What Price Safety? Minneapolis Fed Plan to Cut Bank Risk Would Also Cut Growth

The following article, originally published at 8:28 a.m. on Wednesday, Nov. 16, 2016, has been updated with comments from the banking industry.

The largest U.S. banks would have to maintain a capital reserve as high as 38% of lending assets under a plan proposed by Minneapolis Fed chief Neel Kashkari to curb the risk of government bailouts like those in 2008.

Kashkari, who oversaw a Treasury Department program designed to prevent further collapses after the bankruptcy of investment bank Lehman Brothers in 2008, said the Minneapolis plan would curb the odds of future bailouts to less than 10% over a century, compared with 84% before the crisis and 67% today. Capital reserves, buffers intended to cushion against failure, were previously increased under the Dodd-Frank finance reform law in 2010. 

"It is simply impossible to make that risk zero, and safety isn't free," Kashkari said in a speech Wednesday before the Economic Club of New York. "Regulations can make the financial system safer, but they come with the cost of potentially slower economic growth. Ultimately, the public has to decide how much safety they want."

The plan, which would be implemented in phases, is the result of a year-long initiative to study the risk of so-called too-big-to-fail institutions that Kashkari announced in February, shortly after taking the helm of the Minneapolis bank. It would initially require lenders with assets of more than $250 billion to raise common equity equal to 23.5% of assets. Those that remained systemically important afterward -- in other words, still posing a risk to the economy if they failed -- would have to raise as much as 38% over time.

The proposal also levies a tax of 2.2% on borrowings higher than $50 billion by shadow banks the Treasury secretary deems systemically important. Those with lower risk would pay only 1.2% on such debt.

Kashkari conceded that the regulations would further crimp the profitability of large financial institutions. 

Earnings at the biggest U.S. banks, from JPMorgan Chase (JPM) to Goldman Sachs (GS) and Bank of America (BAC) , have already been eroded by heightened regulation and capital requirements since the crisis, and some analysts and lawmakers have argued that those restrictions were partly responsible for slower U.S. economic growth.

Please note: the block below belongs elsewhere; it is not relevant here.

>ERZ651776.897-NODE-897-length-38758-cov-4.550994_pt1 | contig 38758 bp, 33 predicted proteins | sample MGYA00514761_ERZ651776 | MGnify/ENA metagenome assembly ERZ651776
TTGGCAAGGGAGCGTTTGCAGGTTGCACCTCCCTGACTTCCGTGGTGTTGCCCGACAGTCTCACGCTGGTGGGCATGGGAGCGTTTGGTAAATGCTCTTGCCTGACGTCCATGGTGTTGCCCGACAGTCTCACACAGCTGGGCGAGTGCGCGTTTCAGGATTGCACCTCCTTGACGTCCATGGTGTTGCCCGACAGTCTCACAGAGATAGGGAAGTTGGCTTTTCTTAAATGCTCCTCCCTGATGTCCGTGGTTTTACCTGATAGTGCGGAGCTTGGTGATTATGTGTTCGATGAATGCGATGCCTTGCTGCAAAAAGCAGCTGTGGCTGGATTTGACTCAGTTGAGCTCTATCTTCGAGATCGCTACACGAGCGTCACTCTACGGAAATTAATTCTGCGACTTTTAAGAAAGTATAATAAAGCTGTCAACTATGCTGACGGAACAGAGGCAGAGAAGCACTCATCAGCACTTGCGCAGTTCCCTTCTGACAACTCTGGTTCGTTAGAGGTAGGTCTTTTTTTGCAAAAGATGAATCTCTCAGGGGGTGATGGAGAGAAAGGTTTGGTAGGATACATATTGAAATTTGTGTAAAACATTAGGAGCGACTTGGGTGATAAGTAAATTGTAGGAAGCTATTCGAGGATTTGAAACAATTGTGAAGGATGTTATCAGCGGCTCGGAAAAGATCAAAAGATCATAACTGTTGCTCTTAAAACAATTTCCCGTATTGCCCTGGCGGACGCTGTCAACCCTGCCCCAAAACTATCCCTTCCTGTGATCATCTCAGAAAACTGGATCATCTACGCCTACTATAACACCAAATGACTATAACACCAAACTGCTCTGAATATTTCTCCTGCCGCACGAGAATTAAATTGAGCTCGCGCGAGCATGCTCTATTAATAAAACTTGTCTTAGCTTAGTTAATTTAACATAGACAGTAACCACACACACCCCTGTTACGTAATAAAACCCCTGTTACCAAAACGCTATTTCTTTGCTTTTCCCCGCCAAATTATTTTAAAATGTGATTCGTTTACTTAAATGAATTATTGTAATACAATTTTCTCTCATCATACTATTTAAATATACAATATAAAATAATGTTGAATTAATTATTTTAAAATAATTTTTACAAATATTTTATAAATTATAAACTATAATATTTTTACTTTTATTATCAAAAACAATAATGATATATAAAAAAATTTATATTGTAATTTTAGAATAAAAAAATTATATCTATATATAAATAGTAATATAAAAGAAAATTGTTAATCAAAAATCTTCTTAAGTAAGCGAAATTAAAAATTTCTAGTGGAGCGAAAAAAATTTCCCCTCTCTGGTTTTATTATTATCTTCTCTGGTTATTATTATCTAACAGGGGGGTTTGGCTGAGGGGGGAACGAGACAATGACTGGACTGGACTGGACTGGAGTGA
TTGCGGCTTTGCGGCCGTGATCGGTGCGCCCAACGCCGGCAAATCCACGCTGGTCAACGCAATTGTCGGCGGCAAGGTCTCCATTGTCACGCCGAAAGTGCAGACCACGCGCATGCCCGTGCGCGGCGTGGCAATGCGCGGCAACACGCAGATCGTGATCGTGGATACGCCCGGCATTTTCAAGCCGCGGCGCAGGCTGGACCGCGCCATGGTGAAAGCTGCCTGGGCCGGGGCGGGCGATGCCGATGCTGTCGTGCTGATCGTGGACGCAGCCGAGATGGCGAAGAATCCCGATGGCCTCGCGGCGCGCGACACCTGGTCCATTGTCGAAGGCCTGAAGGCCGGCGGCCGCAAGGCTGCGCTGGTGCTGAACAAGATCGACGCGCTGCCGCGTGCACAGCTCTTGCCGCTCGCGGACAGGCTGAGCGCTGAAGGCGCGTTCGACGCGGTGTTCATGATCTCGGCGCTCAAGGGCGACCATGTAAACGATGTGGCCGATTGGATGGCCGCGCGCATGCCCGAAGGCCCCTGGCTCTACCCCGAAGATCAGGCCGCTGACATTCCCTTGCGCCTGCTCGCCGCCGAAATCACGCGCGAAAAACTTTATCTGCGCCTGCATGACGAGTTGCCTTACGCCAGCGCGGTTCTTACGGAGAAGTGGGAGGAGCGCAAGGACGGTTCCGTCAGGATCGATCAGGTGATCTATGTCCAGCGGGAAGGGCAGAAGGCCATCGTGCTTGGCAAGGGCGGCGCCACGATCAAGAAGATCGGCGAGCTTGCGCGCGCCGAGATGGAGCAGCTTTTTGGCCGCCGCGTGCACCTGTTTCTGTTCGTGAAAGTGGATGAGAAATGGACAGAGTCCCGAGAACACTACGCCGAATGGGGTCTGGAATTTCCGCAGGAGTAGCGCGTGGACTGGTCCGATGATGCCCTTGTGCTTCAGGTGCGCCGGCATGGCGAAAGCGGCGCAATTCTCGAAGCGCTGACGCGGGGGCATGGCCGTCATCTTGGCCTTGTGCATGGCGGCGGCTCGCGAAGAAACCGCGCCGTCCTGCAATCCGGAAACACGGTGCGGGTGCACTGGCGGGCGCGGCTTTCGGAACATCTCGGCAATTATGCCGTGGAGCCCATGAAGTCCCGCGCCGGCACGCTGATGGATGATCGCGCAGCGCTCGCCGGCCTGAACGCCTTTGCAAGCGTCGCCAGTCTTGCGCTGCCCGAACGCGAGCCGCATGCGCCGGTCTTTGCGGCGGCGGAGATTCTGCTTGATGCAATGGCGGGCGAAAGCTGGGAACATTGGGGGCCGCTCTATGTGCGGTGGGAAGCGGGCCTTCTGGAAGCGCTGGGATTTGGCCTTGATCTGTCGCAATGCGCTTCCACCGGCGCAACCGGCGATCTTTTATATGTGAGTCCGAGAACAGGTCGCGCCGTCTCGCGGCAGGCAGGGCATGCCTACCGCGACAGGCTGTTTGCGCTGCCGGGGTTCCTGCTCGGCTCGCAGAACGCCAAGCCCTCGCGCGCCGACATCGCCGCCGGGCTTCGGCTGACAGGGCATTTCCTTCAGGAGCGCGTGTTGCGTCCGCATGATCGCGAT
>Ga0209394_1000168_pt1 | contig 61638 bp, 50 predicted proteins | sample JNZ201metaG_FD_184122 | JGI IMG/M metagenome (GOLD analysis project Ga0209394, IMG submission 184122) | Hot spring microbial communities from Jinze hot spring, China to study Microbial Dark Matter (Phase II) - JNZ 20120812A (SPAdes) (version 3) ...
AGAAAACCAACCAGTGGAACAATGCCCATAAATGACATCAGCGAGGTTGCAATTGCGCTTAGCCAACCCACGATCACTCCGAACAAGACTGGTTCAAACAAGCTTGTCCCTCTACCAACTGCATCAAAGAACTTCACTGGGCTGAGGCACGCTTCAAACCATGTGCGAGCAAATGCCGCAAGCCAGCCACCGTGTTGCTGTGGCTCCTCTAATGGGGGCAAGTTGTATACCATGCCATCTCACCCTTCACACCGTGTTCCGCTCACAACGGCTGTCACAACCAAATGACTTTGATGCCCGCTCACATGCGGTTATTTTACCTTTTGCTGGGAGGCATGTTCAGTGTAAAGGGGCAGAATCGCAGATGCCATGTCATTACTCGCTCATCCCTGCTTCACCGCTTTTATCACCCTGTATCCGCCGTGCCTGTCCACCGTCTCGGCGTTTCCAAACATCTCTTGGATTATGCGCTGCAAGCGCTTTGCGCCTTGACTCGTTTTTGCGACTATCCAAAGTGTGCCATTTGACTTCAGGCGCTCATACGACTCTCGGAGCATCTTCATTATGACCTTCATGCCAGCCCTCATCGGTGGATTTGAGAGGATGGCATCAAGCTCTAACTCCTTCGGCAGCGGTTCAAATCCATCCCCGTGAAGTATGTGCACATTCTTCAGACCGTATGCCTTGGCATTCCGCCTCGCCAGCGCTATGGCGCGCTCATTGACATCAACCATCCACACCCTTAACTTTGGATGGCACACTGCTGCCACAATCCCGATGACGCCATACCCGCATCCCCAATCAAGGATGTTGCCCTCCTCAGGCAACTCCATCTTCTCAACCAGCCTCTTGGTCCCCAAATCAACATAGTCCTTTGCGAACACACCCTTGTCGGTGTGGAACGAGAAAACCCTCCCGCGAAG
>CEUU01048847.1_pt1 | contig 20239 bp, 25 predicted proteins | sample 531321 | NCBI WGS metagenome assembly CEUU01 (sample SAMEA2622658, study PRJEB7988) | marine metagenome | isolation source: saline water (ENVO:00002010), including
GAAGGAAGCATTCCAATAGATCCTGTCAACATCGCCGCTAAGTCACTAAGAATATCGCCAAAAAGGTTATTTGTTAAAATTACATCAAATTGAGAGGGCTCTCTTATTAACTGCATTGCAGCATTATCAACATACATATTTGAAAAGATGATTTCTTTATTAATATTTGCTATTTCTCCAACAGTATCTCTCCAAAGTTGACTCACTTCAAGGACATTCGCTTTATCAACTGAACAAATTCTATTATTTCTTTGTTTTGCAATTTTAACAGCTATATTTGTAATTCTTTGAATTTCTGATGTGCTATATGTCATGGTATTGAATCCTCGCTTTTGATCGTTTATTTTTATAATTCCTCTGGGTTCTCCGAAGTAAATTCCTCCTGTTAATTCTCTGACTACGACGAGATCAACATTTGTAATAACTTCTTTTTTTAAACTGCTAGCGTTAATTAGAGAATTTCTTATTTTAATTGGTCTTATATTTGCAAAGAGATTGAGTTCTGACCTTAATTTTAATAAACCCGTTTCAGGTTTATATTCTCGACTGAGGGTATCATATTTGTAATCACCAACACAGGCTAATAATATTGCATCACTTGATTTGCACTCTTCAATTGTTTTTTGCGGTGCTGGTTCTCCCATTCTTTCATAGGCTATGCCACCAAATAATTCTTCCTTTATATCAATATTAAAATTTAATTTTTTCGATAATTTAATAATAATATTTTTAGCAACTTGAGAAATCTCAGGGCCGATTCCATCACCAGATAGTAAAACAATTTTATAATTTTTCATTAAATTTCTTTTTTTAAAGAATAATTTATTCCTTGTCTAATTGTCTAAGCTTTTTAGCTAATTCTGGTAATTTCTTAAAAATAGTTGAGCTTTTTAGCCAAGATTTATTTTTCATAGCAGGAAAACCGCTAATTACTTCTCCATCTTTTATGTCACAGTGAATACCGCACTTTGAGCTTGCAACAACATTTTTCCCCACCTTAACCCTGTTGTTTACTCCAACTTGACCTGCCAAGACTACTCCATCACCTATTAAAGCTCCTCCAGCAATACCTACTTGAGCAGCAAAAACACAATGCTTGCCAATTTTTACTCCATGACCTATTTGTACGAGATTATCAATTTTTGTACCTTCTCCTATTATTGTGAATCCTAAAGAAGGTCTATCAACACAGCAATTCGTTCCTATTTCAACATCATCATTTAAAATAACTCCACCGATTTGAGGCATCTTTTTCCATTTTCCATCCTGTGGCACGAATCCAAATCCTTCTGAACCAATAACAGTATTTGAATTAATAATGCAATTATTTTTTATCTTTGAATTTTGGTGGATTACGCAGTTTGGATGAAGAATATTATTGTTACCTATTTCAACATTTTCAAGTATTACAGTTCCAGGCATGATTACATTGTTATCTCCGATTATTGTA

Indeed, Kashkari's proposal, dubbed the Minneapolis plan, estimates current regulations cost about 11% of U.S. gross domestic product and full implementation of his proposed changes would pare about 41%. That compares, however, with the cost of a banking crisis, which the Bank for International Settlements pegs at about 158% of gross domestic product in a worst-case scenario -- roughly $28 trillion in the U.S. today.

"If the Minneapolis Plan prevents one financial crisis, it will have paid for itself multiple times over," Kashkari said Wednesday. "These are the trade-offs the public needs to understand in order to assess whether we have done enough to end 'Too Big to Fail' or if we should go further. To me, these data make it very clear that we should go much further."

The typical cost of a banking crisis may well be much less than 158%, however. The Clearing House, the oldest U.S. banking association, says an estimated cost of 63% -- the middle of three figures outlined in the BIS report -- would shave $11 trillion from the U.S. economy, while providing a $5.9 trillion benefit in reduced crisis risk

The net, in that scenario, would be a $5.2 trillion cut to U.S. gross domestic product, which is currently about $18 trillion. Spread over the U.S. population, that's a cost of $15,988 per person.

"They're proposing a plan that has negative benefits," Bill Nelson, chief economist with The Clearing House, said in a telephone interview. "It would be very costly to the U.S. economy, in terms of GDP growth and in terms of jobs, to have such a massive increase in capital."

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